All of these helpful notebook annotations survive your trips back in time, but do be aware that anything you did with those characters is undone when you go back, because, you know, that's how time travel works.
OK, let me show you something, though I was thinking maybe I shouldn't for fear of scaring you off. No, I'll show you. You can handle this:
This is how the Bomber's Notebook appears on the top screen of the 3DS, once you've pressed start to open it up.
- The first guy here has a dark timeline marker, because I've met him but haven't interacted with him at the right moment.
- The second guy has a blue timeline and a red badge, because I interacted with him successfully at the right moments.
- The third guy has a red timeline, because I interacted with him at the right moment but failed at the expected interaction. I now have a good indication of when I need to go back to him and try again.
- The couple are people I've interacted with successfully on days one and two, but I have no badge next to them because, having played the game before on the N64, I know that I have to interact with them on the third day, too (if you're wondering why the game doesn't give me a black timeline for that to at least hint at the possibility, I'm not sure—I'm not clear on why you'll sometimes get a black timeline marker, which is essentially a hint, and why you sometimes won't).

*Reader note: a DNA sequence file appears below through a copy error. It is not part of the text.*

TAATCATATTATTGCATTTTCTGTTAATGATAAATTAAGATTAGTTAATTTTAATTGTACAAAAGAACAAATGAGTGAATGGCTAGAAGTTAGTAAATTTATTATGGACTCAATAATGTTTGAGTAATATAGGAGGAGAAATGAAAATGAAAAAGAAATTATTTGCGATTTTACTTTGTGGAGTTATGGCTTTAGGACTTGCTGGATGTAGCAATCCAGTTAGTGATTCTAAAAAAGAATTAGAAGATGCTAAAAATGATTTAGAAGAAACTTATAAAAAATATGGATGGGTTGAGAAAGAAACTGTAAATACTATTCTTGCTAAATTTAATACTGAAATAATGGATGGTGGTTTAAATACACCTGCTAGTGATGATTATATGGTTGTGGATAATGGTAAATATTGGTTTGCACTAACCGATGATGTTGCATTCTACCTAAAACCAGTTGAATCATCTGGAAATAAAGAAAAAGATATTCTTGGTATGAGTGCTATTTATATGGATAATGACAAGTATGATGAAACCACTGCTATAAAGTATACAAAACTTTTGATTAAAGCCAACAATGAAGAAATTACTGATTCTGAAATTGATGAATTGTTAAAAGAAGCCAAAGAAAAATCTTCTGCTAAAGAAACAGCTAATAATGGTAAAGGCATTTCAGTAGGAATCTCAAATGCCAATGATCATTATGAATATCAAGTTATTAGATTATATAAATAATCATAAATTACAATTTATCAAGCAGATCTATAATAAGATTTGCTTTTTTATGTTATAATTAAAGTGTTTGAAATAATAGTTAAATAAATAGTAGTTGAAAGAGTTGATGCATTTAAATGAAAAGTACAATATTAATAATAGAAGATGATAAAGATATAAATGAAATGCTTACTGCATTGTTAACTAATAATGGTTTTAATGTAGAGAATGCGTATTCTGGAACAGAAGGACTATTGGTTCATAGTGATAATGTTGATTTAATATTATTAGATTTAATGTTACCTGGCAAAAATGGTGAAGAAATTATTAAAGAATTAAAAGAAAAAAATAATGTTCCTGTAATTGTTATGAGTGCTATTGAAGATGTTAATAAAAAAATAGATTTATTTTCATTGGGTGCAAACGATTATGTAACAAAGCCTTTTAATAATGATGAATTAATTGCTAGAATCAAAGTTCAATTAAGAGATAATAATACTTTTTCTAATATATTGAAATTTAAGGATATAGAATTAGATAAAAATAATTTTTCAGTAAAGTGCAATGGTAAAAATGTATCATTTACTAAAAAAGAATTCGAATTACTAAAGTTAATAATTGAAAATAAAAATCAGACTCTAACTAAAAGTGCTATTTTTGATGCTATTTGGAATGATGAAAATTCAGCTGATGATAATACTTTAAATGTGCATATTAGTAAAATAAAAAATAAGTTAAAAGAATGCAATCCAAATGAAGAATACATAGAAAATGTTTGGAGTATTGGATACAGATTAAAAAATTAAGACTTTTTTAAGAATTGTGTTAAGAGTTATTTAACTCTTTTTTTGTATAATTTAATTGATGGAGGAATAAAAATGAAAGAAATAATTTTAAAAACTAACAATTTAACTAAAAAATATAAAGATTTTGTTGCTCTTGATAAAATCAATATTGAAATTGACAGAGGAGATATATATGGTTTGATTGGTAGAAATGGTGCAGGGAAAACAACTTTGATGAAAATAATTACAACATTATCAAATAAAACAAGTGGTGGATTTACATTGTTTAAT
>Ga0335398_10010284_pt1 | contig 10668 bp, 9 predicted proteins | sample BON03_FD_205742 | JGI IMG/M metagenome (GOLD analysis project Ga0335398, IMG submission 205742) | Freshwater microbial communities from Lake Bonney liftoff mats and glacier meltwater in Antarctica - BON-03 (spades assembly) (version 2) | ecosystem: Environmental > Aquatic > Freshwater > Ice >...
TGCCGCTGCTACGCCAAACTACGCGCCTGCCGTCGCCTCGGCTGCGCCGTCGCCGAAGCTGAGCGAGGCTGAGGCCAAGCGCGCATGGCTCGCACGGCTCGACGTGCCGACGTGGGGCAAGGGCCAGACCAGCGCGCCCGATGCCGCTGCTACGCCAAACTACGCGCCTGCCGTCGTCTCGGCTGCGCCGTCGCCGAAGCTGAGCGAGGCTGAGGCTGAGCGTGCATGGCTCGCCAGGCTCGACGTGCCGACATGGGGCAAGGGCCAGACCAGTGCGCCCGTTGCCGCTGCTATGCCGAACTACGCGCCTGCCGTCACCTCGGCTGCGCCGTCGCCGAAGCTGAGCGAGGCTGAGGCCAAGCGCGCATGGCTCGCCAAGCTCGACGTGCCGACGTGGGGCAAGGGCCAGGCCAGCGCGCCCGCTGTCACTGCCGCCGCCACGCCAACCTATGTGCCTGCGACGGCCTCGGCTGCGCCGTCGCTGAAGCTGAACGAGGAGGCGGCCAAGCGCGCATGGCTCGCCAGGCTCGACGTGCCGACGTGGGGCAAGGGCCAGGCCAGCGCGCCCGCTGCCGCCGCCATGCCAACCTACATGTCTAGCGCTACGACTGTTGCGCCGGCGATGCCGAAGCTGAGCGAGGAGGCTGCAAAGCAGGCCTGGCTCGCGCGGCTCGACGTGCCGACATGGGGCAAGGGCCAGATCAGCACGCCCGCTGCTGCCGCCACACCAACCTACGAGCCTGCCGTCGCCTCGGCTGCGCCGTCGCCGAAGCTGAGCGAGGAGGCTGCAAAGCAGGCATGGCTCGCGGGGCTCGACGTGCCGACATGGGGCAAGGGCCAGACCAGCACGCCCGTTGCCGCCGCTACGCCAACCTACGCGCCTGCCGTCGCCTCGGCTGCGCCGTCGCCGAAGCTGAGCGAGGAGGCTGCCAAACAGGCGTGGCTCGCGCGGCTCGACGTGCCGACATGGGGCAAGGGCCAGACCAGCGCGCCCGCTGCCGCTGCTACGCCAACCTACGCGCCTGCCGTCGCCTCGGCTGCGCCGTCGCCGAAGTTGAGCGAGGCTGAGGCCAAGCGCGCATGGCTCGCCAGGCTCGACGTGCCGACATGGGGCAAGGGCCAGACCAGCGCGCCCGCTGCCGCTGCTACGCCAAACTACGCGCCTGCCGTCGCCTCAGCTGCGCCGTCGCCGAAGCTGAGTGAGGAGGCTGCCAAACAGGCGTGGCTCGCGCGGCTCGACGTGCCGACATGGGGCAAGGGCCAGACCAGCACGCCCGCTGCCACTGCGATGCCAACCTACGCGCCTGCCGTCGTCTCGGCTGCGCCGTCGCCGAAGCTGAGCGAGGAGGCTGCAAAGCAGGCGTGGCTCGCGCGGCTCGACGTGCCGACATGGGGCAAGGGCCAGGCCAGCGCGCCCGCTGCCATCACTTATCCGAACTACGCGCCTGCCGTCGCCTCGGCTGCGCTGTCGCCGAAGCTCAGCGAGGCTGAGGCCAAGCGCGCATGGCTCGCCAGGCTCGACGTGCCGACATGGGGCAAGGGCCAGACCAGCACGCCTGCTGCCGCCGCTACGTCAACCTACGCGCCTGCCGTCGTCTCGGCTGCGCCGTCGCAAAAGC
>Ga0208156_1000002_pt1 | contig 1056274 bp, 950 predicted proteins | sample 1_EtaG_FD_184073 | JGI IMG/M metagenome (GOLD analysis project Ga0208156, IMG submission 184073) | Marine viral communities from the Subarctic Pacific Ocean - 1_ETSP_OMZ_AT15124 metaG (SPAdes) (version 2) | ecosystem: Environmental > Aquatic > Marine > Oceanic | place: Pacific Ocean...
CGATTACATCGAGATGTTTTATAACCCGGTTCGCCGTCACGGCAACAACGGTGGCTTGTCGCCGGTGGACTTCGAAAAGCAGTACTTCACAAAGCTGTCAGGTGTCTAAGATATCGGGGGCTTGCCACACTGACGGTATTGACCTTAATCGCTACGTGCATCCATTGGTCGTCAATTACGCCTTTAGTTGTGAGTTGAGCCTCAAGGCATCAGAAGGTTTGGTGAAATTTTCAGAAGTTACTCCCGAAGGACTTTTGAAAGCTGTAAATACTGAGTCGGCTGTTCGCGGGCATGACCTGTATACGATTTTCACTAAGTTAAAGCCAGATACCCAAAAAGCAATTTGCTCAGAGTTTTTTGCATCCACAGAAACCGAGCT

OK, so, yeah, that's somewhat confusing, but you'll get it as you play. And you'll be helped by the fact that the 3DS' lower screen displays helpful info about whatever part of the timeline you've highlighted on the top screen.
For example, here's what was on the lower screen looked like when I captured the timeline image above:
Crap. I just scared some of you off from playing the game, didn't I? Don't mind me.
Do this for the reasons mentioned in the previous tip and because, really, that's the point of Majora's Mask. Its citizens are its best puzzles. Its dungeons are secondary.
The little kids wandering around town will always point you towards one of the side-quests that make up about 70% of Majora's Mask. You can talk to all five of them, once each cycle, for new notebook entries that point you towards an interesting occurrence. They didn't do this in the N64 version, but it's a handy way in the 3DS remake to get vague hints about some of the game's best secrets.
In the 3DS remake, you can set an in-game alarm that you can use to remind you when, say, it's time to go sneak into the hotel at night to have a secret conversation with a key character. This is a good upgrade. Use it.
This won't make sense until you've gotten a mask that transforms you into something else, watched the animation that happens, done the transformations a few more times, seen the animations a few more times and wondered, man, are these animations going to play every single time? Yes, they are. But if you tap the mask icon—or one of the 3DS face buttons—when they start playing, they'll skip to the end.